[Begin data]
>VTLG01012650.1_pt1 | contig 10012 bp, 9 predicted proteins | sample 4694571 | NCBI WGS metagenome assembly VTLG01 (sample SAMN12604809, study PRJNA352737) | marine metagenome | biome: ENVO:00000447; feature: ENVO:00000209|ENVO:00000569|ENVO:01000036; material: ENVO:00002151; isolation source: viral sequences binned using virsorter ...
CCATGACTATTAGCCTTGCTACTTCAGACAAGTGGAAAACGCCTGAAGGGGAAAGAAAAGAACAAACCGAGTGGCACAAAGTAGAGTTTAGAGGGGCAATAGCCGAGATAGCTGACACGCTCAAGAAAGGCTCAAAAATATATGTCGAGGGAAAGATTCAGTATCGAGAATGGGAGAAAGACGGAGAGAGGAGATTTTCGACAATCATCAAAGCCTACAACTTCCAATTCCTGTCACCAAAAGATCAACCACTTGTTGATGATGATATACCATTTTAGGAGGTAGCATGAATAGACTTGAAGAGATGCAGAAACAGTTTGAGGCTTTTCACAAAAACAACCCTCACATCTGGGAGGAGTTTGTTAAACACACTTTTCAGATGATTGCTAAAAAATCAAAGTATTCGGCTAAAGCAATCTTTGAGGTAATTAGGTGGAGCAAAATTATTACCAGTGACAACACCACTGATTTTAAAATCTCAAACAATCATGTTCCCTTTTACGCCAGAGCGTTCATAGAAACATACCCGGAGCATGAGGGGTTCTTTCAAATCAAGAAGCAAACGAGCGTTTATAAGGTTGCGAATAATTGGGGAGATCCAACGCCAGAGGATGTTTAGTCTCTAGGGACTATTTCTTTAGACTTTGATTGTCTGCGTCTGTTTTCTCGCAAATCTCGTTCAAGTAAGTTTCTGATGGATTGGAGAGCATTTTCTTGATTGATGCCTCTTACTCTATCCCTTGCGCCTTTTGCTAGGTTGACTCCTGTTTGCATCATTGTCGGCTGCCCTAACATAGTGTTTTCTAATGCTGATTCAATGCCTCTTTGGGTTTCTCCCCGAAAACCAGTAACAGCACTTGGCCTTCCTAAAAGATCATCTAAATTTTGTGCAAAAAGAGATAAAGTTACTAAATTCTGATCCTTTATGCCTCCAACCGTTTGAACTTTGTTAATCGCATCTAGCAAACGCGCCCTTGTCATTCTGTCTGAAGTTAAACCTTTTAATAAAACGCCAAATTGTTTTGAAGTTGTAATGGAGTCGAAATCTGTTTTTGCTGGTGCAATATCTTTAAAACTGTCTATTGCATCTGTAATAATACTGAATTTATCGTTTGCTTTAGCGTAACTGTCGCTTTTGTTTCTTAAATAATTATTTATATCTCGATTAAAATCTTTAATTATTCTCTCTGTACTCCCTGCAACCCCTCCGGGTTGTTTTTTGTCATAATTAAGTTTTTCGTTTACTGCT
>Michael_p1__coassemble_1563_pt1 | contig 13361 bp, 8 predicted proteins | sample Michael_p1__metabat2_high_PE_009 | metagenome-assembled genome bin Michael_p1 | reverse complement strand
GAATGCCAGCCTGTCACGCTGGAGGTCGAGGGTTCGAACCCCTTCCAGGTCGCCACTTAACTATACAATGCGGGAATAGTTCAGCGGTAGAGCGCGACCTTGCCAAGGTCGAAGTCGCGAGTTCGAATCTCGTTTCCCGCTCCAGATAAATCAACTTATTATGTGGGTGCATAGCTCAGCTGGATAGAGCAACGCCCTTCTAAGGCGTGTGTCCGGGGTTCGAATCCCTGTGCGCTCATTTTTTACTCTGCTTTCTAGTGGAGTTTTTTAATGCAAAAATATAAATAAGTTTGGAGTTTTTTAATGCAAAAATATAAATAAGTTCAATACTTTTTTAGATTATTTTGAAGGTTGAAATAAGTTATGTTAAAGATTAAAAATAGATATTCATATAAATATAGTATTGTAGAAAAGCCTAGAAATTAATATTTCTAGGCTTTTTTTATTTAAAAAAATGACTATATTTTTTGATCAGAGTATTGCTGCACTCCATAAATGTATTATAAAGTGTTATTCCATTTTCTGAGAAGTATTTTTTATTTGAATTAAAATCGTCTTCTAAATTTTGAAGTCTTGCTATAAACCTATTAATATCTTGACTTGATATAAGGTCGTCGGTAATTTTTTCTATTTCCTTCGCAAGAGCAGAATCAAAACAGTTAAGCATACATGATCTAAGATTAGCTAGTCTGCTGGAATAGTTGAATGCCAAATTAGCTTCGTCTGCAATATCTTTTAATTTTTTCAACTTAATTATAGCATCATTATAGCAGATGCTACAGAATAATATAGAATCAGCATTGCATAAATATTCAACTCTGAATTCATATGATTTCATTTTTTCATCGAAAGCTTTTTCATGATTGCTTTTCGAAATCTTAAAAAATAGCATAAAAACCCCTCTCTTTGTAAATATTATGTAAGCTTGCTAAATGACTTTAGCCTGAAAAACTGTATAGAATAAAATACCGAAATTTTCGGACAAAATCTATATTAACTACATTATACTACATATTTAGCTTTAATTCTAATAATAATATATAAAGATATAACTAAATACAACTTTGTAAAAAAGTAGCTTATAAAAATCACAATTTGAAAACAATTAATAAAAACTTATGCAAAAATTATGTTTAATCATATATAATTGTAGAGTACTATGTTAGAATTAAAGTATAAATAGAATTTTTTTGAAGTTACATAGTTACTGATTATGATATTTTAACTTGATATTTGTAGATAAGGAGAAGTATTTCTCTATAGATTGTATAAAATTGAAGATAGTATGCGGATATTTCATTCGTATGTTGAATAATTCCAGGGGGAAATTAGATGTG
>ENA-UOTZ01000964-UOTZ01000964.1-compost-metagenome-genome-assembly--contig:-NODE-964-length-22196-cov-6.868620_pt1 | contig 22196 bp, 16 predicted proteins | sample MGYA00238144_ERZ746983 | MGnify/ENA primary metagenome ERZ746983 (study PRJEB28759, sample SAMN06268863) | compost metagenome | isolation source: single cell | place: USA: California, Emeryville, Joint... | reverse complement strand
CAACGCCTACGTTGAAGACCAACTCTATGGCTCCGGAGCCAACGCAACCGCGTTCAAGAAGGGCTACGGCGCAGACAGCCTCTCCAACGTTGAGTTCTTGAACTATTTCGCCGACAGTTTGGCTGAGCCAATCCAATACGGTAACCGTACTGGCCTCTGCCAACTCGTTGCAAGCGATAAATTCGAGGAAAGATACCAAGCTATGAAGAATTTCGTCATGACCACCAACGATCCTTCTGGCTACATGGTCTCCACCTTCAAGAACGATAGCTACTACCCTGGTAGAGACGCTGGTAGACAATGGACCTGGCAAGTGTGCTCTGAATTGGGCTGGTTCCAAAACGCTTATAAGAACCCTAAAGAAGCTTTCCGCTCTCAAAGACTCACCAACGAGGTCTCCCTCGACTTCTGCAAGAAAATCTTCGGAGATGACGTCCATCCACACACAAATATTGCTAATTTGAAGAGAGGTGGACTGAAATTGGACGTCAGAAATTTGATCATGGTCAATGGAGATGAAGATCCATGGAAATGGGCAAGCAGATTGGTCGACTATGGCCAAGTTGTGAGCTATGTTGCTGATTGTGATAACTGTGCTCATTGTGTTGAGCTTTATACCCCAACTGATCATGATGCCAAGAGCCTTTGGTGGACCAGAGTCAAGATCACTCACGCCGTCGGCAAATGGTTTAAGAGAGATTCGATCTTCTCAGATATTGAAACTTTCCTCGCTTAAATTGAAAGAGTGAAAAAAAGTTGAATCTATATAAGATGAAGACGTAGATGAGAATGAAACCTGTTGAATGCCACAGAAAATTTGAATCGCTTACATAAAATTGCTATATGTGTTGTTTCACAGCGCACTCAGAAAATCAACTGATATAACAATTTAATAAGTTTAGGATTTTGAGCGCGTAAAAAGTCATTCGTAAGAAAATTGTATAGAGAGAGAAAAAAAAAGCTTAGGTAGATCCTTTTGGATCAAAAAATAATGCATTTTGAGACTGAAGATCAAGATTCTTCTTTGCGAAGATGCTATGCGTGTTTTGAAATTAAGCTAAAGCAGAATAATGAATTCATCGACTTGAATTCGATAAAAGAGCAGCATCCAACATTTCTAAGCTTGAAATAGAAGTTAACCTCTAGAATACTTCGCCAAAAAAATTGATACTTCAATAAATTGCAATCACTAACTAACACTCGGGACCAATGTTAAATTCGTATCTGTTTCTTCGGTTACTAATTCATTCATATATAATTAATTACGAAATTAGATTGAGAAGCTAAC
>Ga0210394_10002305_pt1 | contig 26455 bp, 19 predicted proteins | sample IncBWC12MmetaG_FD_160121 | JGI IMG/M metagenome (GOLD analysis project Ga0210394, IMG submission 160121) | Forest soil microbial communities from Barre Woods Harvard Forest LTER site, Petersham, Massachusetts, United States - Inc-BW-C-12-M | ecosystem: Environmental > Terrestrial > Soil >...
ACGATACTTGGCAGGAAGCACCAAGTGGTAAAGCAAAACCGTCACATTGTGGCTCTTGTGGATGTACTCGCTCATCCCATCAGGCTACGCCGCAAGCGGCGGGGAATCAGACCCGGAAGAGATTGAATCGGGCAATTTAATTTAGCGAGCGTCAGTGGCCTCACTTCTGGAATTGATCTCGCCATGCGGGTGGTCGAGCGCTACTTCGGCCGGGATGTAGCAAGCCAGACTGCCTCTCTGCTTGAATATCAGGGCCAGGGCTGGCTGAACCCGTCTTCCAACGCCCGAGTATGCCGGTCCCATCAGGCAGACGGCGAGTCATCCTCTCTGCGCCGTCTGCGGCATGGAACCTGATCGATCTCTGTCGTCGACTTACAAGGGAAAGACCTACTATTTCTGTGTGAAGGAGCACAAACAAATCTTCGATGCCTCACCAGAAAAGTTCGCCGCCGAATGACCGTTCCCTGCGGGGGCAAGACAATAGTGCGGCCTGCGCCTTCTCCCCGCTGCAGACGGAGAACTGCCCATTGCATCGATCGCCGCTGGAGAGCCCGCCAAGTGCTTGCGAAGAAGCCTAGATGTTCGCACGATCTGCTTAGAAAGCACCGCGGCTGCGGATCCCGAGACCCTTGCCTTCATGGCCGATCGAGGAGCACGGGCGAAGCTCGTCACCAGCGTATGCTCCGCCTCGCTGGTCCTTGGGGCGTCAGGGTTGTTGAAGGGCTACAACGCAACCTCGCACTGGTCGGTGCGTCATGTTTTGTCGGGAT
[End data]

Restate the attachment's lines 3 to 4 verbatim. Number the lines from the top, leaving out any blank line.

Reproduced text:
>Michael_p1__coassemble_1563_pt1 | contig 13361 bp, 8 predicted proteins | sample Michael_p1__metabat2_high_PE_009 | metagenome-assembled genome bin Michael_p1 | reverse complement strand
GAATGCCAGCCTGTCACGCTGGAGGTCGAGGGTTCGAACCCCTTCCAGGTCGCCACTTAACTATACAATGCGGGAATAGTTCAGCGGTAGAGCGCGACCTTGCCAAGGTCGAAGTCGCGAGTTCGAATCTCGTTTCCCGCTCCAGATAAATCAACTTATTATGTGGGTGCATAGCTCAGCTGGATAGAGCAACGCCCTTCTAAGGCGTGTGTCCGGGGTTCGAATCCCTGTGCGCTCATTTTTTACTCTGCTTTCTAGTGGAGTTTTTTAATGCAAAAATATAAATAAGTTTGGAGTTTTTTAATGCAAAAATATAAATAAGTTCAATACTTTTTTAGATTATTTTGAAGGTTGAAATAAGTTATGTTAAAGATTAAAAATAGATATTCATATAAATATAGTATTGTAGAAAAGCCTAGAAATTAATATTTCTAGGCTTTTTTTATTTAAAAAAATGACTATATTTTTTGATCAGAGTATTGCTGCACTCCATAAATGTATTATAAAGTGTTATTCCATTTTCTGAGAAGTATTTTTTATTTGAATTAAAATCGTCTTCTAAATTTTGAAGTCTTGCTATAAACCTATTAATATCTTGACTTGATATAAGGTCGTCGGTAATTTTTTCTATTTCCTTCGCAAGAGCAGAATCAAAACAGTTAAGCATACATGATCTAAGATTAGCTAGTCTGCTGGAATAGTTGAATGCCAAATTAGCTTCGTCTGCAATATCTTTTAATTTTTTCAACTTAATTATAGCATCATTATAGCAGATGCTACAGAATAATATAGAATCAGCATTGCATAAATATTCAACTCTGAATTCATATGATTTCATTTTTTCATCGAAAGCTTTTTCATGATTGCTTTTCGAAATCTTAAAAAATAGCATAAAAACCCCTCTCTTTGTAAATATTATGTAAGCTTGCTAAATGACTTTAGCCTGAAAAACTGTATAGAATAAAATACCGAAATTTTCGGACAAAATCTATATTAACTACATTATACTACATATTTAGCTTTAATTCTAATAATAATATATAAAGATATAACTAAATACAACTTTGTAAAAAAGTAGCTTATAAAAATCACAATTTGAAAACAATTAATAAAAACTTATGCAAAAATTATGTTTAATCATATATAATTGTAGAGTACTATGTTAGAATTAAAGTATAAATAGAATTTTTTTGAAGTTACATAGTTACTGATTATGATATTTTAACTTGATATTTGTAGATAAGGAGAAGTATTTCTCTATAGATTGTATAAAATTGAAGATAGTATGCGGATATTTCATTCGTATGTTGAATAATTCCAGGGGGAAATTAGATGTG